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Ghost of the Eye
Tonight, flying home at dusk, among
a bevy of souls in this long bullet
bucking the jet stream, we pass through soft
pink-lavender sunset. I turn my head quickly
to the right, and catch for a second
the long remaining tail of yellow light
left over from the flare inside my eye last year.

Oh, life, carry us through our flashes
           of astonishment without harm—

Hurtling across firmament, faith stretched
across fabric of space, we enter a gray mist
so like a thin specter, a certain coolness
comes to the skin, to the mood, but then,
I see that old companion : brown shadow 
in the left periphery, sometimes a small brown dog
lifting onto its hind feet, pawing the air,
now, a long languid cloud promising rain.


Blue Moon

You were the happy one with curls,
an easy giggle the rest of us envied,
pride of our pack of siblings.
Sister, why did you go away?
Before your voice went missing,
your smile drew us into a green park.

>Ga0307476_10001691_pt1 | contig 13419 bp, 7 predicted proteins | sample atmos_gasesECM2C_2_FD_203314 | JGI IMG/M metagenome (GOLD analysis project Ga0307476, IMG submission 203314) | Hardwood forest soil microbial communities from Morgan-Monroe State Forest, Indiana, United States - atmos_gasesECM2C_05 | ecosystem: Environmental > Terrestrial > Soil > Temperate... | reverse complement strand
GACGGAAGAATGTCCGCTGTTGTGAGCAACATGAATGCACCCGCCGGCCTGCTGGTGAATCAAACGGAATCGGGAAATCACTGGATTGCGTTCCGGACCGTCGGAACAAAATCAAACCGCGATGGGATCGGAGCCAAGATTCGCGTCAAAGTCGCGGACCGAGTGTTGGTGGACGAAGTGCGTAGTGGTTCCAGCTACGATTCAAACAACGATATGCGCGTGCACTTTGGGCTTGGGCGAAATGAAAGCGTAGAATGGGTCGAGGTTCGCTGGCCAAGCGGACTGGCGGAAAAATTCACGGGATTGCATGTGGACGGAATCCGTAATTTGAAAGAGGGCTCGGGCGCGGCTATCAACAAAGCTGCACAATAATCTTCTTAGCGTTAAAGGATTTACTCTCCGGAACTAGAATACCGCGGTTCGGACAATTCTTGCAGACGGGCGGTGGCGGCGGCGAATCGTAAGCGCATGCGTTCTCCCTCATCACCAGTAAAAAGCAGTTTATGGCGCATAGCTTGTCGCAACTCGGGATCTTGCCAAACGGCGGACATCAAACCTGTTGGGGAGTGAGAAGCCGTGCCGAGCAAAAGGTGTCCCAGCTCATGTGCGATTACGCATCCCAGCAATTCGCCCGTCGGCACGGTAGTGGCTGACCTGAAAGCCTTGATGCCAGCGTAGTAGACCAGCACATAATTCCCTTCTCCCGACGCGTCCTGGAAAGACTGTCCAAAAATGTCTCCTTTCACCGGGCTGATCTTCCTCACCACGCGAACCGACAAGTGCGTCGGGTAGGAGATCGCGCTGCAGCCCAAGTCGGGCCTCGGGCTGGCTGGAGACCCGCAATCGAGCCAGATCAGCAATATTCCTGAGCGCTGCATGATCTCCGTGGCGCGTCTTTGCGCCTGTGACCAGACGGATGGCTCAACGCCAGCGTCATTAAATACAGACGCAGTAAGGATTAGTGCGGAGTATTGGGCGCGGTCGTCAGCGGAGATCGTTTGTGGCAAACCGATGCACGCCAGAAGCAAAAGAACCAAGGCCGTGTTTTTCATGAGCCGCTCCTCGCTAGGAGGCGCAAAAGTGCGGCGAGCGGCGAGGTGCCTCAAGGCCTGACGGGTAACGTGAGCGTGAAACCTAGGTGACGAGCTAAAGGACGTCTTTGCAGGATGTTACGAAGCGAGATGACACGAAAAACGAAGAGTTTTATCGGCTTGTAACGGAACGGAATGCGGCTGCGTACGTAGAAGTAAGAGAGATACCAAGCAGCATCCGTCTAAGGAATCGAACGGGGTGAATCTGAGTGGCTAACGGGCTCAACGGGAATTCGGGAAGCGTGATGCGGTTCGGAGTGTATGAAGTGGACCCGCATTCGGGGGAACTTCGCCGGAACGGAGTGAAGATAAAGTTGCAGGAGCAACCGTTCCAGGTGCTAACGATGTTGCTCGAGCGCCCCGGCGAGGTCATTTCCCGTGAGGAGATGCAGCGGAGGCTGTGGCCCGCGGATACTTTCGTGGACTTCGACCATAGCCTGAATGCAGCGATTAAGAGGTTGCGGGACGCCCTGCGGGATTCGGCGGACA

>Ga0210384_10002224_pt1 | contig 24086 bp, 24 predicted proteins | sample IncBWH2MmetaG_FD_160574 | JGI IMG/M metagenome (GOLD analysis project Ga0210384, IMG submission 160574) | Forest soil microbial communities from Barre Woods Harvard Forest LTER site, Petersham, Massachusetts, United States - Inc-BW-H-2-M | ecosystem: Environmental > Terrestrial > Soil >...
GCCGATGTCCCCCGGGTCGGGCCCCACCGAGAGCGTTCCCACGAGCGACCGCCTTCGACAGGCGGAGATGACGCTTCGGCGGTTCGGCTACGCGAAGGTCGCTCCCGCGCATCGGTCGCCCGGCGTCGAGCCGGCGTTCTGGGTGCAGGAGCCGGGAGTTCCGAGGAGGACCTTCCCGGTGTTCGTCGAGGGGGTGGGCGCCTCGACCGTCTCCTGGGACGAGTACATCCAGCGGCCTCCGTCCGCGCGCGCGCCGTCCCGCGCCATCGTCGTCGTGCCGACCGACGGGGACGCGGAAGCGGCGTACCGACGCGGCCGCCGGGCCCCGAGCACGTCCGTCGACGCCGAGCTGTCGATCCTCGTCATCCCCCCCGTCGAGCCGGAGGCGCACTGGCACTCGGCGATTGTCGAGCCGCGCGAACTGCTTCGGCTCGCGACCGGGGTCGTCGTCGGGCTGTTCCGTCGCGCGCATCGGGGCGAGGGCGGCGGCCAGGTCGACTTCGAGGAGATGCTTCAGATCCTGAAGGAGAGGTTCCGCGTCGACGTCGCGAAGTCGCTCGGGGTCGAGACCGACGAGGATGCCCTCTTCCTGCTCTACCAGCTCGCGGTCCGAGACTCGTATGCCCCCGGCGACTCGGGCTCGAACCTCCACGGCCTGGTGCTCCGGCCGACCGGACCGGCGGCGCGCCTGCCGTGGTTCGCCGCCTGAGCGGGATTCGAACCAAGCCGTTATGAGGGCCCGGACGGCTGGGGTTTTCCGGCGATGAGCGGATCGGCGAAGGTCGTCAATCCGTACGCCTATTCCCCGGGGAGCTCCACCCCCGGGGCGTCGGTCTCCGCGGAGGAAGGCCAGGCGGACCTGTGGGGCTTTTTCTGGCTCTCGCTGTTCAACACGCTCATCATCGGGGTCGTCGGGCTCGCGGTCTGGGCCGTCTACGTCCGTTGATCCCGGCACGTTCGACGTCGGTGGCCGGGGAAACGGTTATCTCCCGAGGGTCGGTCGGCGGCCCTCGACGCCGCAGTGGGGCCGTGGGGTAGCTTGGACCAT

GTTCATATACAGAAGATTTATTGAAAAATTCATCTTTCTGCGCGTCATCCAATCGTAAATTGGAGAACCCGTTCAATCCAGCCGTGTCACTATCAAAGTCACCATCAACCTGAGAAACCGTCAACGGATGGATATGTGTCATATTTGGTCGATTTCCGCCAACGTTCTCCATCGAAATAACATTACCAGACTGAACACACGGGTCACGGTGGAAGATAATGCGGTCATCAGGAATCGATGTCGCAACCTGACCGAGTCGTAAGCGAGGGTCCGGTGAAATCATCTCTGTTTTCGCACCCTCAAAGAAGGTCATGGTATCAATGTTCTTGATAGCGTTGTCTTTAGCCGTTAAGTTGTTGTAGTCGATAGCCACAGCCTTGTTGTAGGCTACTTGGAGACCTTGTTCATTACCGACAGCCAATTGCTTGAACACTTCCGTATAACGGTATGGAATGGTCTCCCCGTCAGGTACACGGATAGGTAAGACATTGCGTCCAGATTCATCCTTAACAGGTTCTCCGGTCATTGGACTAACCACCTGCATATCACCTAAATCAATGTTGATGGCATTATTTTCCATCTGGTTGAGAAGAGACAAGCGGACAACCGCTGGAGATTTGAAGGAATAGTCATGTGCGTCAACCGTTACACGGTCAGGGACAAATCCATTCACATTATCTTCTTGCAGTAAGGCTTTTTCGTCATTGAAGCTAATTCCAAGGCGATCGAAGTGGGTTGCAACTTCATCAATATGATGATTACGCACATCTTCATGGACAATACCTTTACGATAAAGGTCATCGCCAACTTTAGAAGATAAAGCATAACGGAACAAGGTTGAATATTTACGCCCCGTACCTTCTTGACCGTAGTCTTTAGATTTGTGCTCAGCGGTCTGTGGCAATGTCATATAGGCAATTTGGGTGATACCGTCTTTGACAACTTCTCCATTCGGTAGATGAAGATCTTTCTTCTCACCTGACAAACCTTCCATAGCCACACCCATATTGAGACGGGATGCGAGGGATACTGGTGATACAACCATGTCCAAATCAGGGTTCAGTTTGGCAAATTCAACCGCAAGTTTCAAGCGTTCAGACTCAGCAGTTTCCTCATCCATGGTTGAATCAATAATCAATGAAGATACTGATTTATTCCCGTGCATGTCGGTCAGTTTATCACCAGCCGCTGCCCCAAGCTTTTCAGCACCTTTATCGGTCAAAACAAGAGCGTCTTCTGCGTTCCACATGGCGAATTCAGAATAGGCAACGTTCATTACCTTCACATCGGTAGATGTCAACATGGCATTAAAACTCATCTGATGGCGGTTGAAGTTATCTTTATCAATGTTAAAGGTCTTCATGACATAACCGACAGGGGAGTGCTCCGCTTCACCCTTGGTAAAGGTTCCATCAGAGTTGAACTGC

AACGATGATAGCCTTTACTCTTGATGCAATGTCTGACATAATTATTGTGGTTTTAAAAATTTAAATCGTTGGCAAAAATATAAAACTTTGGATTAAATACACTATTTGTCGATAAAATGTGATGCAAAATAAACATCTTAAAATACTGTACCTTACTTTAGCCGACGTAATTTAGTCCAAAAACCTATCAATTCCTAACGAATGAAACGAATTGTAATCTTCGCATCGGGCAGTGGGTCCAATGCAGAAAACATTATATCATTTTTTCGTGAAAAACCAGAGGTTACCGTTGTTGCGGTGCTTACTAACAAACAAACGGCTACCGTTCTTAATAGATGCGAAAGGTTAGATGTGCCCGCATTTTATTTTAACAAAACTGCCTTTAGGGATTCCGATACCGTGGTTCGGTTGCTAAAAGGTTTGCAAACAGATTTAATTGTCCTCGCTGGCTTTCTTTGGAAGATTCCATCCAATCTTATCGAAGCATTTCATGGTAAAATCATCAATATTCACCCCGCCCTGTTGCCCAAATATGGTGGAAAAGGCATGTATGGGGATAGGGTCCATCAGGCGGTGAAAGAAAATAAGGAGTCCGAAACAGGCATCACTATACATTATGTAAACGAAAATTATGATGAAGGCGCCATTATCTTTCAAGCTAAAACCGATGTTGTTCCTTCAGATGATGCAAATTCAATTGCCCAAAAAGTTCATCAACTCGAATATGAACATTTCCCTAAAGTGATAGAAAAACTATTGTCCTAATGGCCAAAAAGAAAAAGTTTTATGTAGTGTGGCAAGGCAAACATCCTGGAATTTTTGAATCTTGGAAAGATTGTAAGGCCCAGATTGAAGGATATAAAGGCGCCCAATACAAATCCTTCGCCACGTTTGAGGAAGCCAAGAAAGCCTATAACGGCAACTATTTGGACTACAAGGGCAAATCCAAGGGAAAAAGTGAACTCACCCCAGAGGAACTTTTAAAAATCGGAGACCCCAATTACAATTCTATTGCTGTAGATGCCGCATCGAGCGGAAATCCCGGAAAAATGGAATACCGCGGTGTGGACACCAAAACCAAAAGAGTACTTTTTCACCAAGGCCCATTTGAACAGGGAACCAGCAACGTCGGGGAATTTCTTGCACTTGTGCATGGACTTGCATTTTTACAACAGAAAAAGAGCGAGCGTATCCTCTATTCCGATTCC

Our braided laughter climbed the sycamores,
drifted across lazy afternoons.
Today, inside me, only a white circle
is left from your busy erasing.
Here, at the hot end of summer,
the molting jays and tanagers
crack and nibble hard seeds while we wait
for autumn’s cool relief. Tomorrow
is the second full moon this month.
I wonder if the birds will lift toward it,
or will they keep concealed under the hedges,
continue this long diminishment?


Roselyn Elliott is the author of three poetry chapbooks: The Separation of Kin ( Blueline-SUNY Potsdam 2006 ), At the Center (Finishing Line Press 2008), and Animals Usher Us to Grace (Finishing Line Press 2011). Her essays and poems have appeared in ABRAXAS, diode, Harpur Palate, The Florida Review, New Letters, Blueline, Hospital Drive, Streetlight, and other publications. A Pushcart nominee, she has taught at Virginia Commonwealth University, The Visual Art Center of Richmond, Piedmont Virginia Community College, and WriterHouse.